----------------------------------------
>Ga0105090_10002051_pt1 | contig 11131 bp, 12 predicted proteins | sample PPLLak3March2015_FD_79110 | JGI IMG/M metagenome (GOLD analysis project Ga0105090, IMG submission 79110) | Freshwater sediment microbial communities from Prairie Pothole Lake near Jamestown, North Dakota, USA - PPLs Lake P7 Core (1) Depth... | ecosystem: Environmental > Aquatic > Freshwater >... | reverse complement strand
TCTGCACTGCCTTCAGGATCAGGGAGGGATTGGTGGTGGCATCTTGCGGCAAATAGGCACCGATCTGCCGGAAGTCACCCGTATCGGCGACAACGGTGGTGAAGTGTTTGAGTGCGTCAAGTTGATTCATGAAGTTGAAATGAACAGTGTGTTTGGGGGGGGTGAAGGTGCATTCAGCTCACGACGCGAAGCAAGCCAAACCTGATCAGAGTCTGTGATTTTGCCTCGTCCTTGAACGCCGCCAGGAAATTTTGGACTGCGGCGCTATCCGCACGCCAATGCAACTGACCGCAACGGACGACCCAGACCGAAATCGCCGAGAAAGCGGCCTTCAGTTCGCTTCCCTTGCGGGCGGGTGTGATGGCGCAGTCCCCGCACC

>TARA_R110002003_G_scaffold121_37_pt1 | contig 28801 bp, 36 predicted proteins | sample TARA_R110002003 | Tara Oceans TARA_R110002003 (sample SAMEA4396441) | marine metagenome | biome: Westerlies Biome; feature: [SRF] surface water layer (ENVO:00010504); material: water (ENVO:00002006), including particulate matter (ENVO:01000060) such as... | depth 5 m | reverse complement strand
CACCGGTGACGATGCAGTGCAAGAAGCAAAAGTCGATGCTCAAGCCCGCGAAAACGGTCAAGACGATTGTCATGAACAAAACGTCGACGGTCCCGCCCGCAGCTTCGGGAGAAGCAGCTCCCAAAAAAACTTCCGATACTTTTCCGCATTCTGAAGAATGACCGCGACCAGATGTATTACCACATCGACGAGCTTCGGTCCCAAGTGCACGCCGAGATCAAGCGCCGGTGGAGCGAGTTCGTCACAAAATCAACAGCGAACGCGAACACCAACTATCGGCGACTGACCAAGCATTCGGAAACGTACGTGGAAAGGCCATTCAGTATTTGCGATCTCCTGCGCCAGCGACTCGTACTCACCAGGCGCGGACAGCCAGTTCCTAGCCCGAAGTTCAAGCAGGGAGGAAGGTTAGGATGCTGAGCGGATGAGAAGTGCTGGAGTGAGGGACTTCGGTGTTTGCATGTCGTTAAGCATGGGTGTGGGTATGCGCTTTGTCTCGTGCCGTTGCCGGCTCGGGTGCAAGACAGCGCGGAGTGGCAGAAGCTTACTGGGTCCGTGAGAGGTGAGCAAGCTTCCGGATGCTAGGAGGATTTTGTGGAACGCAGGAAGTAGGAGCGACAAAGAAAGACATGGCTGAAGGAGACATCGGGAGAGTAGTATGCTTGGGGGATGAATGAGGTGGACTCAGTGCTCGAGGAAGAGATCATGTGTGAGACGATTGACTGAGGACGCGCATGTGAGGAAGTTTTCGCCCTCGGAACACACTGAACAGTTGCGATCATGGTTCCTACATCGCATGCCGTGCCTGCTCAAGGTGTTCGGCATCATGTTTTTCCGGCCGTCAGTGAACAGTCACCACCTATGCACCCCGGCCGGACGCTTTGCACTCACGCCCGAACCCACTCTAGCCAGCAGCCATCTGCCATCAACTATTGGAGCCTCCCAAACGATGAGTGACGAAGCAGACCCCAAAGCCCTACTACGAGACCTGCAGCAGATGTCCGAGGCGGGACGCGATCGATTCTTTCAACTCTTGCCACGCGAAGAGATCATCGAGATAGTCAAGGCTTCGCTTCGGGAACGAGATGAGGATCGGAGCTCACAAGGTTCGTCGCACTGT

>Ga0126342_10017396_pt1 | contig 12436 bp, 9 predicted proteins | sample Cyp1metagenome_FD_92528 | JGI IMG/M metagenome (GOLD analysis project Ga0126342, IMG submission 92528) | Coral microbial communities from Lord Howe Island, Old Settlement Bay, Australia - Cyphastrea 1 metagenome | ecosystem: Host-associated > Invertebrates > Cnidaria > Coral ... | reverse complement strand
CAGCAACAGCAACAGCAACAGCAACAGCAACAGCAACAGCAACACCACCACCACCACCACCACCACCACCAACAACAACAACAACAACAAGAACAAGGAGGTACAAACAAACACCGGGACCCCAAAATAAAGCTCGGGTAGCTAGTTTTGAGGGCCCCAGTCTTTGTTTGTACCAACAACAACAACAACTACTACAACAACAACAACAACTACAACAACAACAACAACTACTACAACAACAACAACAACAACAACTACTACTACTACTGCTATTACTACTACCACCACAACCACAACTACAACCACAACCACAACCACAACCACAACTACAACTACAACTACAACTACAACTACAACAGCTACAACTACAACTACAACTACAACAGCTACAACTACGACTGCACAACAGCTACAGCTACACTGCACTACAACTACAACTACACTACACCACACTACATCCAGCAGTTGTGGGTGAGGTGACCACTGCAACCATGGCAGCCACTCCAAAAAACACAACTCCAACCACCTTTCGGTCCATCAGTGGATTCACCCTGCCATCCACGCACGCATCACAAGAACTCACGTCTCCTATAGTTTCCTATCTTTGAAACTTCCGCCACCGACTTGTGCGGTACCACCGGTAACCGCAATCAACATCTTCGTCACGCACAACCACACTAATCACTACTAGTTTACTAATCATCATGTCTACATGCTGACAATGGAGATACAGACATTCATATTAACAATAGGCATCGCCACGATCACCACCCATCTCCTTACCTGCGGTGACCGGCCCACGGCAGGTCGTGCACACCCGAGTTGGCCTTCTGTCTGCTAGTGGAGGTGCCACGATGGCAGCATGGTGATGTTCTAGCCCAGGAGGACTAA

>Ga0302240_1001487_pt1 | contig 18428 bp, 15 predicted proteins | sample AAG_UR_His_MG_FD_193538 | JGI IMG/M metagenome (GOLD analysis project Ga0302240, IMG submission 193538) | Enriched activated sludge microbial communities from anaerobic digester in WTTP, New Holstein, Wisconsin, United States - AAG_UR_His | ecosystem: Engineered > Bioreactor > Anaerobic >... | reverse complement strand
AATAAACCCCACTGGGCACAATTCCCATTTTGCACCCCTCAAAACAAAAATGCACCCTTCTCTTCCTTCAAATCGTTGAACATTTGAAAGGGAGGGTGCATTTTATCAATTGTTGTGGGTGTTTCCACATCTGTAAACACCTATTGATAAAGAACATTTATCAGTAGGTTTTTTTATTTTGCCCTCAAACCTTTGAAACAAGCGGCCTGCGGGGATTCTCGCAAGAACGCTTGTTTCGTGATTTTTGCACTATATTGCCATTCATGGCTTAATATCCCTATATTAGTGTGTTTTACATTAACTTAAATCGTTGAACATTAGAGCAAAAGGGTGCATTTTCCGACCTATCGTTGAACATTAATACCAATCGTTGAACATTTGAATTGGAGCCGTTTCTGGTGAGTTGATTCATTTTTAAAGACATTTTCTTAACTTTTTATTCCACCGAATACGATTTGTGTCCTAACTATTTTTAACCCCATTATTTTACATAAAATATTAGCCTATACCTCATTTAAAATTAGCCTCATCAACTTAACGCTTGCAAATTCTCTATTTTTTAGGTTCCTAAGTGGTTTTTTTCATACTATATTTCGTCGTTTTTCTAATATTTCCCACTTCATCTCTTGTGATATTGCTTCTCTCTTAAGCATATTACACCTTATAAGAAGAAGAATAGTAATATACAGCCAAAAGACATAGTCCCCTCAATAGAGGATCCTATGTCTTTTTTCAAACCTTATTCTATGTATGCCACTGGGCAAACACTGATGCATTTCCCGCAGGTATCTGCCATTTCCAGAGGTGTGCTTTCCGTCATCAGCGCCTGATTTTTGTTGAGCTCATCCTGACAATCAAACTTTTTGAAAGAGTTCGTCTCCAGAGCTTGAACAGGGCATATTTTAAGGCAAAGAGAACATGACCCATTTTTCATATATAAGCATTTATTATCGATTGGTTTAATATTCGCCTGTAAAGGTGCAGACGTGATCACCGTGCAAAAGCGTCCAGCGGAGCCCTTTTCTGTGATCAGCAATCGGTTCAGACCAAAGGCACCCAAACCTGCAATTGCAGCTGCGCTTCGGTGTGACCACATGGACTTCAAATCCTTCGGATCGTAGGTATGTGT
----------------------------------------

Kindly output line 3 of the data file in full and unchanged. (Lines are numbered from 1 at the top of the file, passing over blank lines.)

>TARA_R110002003_G_scaffold121_37_pt1 | contig 28801 bp, 36 predicted proteins | sample TARA_R110002003 | Tara Oceans TARA_R110002003 (sample SAMEA4396441) | marine metagenome | biome: Westerlies Biome; feature: [SRF] surface water layer (ENVO:00010504); material: water (ENVO:00002006), including particulate matter (ENVO:01000060) such as... | depth 5 m | reverse complement strand